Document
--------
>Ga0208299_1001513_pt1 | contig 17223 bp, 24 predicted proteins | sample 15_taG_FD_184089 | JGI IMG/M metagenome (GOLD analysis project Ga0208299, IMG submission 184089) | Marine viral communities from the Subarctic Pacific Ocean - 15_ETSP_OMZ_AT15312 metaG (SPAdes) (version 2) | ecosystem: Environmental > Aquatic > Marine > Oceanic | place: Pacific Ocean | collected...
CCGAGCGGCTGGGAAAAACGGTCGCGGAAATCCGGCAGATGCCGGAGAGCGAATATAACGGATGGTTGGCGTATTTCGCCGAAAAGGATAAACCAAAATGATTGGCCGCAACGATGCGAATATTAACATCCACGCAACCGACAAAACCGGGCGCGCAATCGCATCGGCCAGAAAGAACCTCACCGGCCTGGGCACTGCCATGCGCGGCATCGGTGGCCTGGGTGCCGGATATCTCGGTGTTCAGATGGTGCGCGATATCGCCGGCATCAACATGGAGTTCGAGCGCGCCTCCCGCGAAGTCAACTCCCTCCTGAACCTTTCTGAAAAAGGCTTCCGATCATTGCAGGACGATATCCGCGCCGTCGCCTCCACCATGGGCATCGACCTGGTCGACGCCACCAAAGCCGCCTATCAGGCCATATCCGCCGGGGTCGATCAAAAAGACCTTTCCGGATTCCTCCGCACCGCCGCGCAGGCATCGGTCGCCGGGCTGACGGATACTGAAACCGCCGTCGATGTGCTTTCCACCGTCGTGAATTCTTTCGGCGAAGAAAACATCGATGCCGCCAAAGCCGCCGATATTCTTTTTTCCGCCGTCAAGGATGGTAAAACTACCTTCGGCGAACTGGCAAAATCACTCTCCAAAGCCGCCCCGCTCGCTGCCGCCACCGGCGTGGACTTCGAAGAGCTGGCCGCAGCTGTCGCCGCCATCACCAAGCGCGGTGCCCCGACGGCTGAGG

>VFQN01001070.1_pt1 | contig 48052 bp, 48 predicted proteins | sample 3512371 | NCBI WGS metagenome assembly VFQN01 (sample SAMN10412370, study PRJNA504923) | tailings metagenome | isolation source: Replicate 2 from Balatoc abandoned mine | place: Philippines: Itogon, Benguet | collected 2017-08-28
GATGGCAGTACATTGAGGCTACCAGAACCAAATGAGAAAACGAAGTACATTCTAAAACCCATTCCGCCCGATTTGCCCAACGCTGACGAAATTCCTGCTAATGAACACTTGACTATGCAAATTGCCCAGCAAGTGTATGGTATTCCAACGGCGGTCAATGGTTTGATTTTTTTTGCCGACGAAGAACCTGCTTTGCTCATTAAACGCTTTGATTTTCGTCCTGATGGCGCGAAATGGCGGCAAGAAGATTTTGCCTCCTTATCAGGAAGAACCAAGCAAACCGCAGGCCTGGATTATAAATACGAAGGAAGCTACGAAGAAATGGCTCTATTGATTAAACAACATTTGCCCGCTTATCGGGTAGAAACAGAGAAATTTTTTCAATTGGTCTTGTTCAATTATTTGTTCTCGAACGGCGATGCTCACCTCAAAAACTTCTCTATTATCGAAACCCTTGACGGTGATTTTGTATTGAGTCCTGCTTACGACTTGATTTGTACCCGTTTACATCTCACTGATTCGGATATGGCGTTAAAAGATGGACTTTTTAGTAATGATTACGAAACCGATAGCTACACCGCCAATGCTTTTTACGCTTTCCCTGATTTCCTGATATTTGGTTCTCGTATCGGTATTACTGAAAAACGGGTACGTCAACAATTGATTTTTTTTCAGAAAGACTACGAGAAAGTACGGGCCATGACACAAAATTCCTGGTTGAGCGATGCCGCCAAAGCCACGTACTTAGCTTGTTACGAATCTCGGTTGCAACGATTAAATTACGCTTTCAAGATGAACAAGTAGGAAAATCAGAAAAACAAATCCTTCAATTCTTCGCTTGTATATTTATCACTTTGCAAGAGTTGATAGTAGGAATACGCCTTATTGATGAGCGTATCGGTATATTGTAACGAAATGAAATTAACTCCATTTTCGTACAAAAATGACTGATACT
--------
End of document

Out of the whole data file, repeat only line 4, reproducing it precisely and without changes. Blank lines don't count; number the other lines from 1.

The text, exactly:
GATGGCAGTACATTGAGGCTACCAGAACCAAATGAGAAAACGAAGTACATTCTAAAACCCATTCCGCCCGATTTGCCCAACGCTGACGAAATTCCTGCTAATGAACACTTGACTATGCAAATTGCCCAGCAAGTGTATGGTATTCCAACGGCGGTCAATGGTTTGATTTTTTTTGCCGACGAAGAACCTGCTTTGCTCATTAAACGCTTTGATTTTCGTCCTGATGGCGCGAAATGGCGGCAAGAAGATTTTGCCTCCTTATCAGGAAGAACCAAGCAAACCGCAGGCCTGGATTATAAATACGAAGGAAGCTACGAAGAAATGGCTCTATTGATTAAACAACATTTGCCCGCTTATCGGGTAGAAACAGAGAAATTTTTTCAATTGGTCTTGTTCAATTATTTGTTCTCGAACGGCGATGCTCACCTCAAAAACTTCTCTATTATCGAAACCCTTGACGGTGATTTTGTATTGAGTCCTGCTTACGACTTGATTTGTACCCGTTTACATCTCACTGATTCGGATATGGCGTTAAAAGATGGACTTTTTAGTAATGATTACGAAACCGATAGCTACACCGCCAATGCTTTTTACGCTTTCCCTGATTTCCTGATATTTGGTTCTCGTATCGGTATTACTGAAAAACGGGTACGTCAACAATTGATTTTTTTTCAGAAAGACTACGAGAAAGTACGGGCCATGACACAAAATTCCTGGTTGAGCGATGCCGCCAAAGCCACGTACTTAGCTTGTTACGAATCTCGGTTGCAACGATTAAATTACGCTTTCAAGATGAACAAGTAGGAAAATCAGAAAAACAAATCCTTCAATTCTTCGCTTGTATATTTATCACTTTGCAAGAGTTGATAGTAGGAATACGCCTTATTGATGAGCGTATCGGTATATTGTAACGAAATGAAATTAACTCCATTTTCGTACAAAAATGACTGATACT